(1902–67) poet, writer, playwright, librettist; born in Joplin, Mo. After publishing his first poem, "The Negro Speaks of Rivers" (1921), he attended Columbia University for one year (1921), but left, working on a freighter to travel to Africa, living in Paris and Rome, and supporting himself with odd jobs. After his poetry was promoted by Vachel Linday, he attended Lincoln University (1925–29); while there his first book of poems, The Weary Blues (1926), launched his career as a writer. As one of the founders of the cultural movement known as the Harlem Renaissance—which he practically defined in his essay, "The Negro Artist and the Radical Mountain" (1926)—he was innovative in his use of jazz rhythms and dialect to depict the life of urban blacks in his poetry, stories, and plays. Having provided the lyrics for the musical Street Scene (1947) and the play that inspired the opera Troubled Island (1949), in the 1960s he returned to the stage with works that drew on black gospel music, such as Black Nativity (1961). A prolific writer for four decades—in his later years he completed a two-volume autobiography and edited anthologies and pictorial volumes—he abandoned the Marxism of his youth but never gave up protesting the injustices committed against his fellow African-Americans. Among his most popular creations was Jesse B. Semple, better known as "Simple," a black Everyman featured in the syndicated column he began in 1942 for the Chicago Defender. Because he often employed humor and seldom portrayed or endorsed violent confrontations, he was for some years disregarded as a model by black writers; but by the 1980s he was being reappraised and was newly appreciated as a significant voice of African-Americans.
The Cambridge Dictionary of American Biography, by John S. Bowman. Copyright © Cambridge University Press 1995. Reproduced with permission.
References in periodicals archive ?
The Collected Works of Langston Hughes. Edited with an introduction by Dianne Johnson.
I can't let you leave without getting your comments on Langston Hughes. I know he was a friend of yours.
The title assumes ironic dimensions when associated with Hughes's observations about travel both at home and abroad: It augments the same awareness as some of his poetry, motivated, as he proclaimed in 1941 in "Concerning 'Goodbye, Christ,'" by the "intention in mind of shocking into being in religious people a consciousness of the admitted shortcomings of the church in regard to the condition of the poor and oppressed of the world." Faith Berry's 1973 edition, Good Morning Revolution: Uncollected Social Protest Writings by Langston Hughes, is invaluable for previously inaccessible materials that elucidate political and social attitudes the poet expressed overseas.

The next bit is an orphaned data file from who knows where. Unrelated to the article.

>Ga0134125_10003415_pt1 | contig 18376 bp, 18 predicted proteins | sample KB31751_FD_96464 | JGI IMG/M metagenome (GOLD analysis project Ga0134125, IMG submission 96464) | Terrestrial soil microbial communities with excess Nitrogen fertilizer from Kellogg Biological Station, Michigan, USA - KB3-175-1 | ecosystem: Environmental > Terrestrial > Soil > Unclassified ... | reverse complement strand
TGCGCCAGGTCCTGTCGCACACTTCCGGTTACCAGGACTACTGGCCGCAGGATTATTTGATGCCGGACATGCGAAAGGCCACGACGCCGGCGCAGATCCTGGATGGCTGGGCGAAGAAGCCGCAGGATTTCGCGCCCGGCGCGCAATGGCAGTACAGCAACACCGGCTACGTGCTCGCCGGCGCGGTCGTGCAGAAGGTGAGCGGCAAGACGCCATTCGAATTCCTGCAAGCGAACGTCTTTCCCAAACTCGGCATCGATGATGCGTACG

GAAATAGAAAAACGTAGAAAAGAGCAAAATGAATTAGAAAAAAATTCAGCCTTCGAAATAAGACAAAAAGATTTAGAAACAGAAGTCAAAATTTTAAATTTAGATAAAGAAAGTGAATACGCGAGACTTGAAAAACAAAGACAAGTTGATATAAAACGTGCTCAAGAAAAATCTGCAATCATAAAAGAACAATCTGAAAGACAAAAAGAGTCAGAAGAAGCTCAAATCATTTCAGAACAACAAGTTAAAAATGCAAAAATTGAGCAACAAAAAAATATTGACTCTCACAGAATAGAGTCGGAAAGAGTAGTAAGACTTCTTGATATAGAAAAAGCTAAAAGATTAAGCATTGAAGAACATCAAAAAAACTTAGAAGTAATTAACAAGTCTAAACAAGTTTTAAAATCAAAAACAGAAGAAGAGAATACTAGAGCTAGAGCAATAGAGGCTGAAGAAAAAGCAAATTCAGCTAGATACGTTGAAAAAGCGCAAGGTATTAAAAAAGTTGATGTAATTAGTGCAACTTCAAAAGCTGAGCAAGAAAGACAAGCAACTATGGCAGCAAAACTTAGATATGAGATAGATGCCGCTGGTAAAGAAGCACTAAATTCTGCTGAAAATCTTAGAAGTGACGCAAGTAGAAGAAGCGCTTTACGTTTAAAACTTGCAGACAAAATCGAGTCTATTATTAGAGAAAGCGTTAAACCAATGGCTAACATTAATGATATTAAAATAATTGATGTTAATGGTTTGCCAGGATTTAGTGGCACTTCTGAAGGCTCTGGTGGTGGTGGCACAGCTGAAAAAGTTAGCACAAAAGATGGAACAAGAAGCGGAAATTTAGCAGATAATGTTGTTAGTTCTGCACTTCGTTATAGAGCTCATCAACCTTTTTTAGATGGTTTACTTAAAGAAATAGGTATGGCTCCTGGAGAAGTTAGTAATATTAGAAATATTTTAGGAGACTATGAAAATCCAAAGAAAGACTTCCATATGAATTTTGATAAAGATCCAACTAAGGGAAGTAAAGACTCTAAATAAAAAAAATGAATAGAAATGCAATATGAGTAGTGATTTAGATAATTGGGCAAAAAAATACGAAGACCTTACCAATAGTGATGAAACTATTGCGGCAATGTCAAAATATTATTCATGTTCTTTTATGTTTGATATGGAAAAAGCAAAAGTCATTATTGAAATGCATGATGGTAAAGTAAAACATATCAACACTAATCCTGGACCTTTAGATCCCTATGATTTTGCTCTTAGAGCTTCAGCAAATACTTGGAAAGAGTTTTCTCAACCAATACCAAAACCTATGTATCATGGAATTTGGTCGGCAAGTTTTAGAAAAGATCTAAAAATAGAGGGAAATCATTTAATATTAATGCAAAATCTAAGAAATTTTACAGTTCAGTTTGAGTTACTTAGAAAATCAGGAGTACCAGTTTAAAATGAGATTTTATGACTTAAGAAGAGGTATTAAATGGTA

Langston Hughes probably read during the course of his career for more audiences than most contemporary poets, more listeners than heard T.
Today, black gays and lesbians embrace Langston Hughes as part of their community, although biographer Arnold Rampersad and members of the Hughes family deny that he was gay.
From 1942 to 1962, Langston Hughes wrote a weekly column for the Chicago Defender entitled "Here to Yonder," and while he was not the Defender's correspondent for the Till trial -- that task was ably assumed by L.
CORA UNCHAINED: This version of the novella by Harlem Renaissance writer Langston Hughes stars out Broadway star Cherry Jones and Regina Taylor.
Du Bois, Langston Hughes, Maya Angleou, Zora Neale Hurston, Richard Wright, and Alice Walker.
Youngblood's protagonist with a passport is named Eden, a young black woman from Alabama who comes to the City of Lights to escape her past and reinvent her future, The year is 1986, and Paris is plagued by terrorism, Amid the threat of bomb blasts, Eden dreams of meeting her literary hero James Baldwin, contemplates a writing career, and spiritually channels the ghosts of Langston Hughes and Josephine Baker, To make ends meet, she finds work as an au pair and then as an artist's model, all the while accumulating a growing list of oddball characters she calls friends.
Throughout are images of little boys in bow ties and tiny girls in Easter hats, families massed for a reunion portrait, sisters getting the Holy Ghost at a tent revival and Langston Hughes at his typewriter.
The fourth chapter examines the work of Langston Hughes and Zora Neale Hurston, who broke ranks from Du Bois, Locke, and others seeking vindication on the concert stage, and celebrate d instead versions of black life expressed in the blues and other vernacular arts.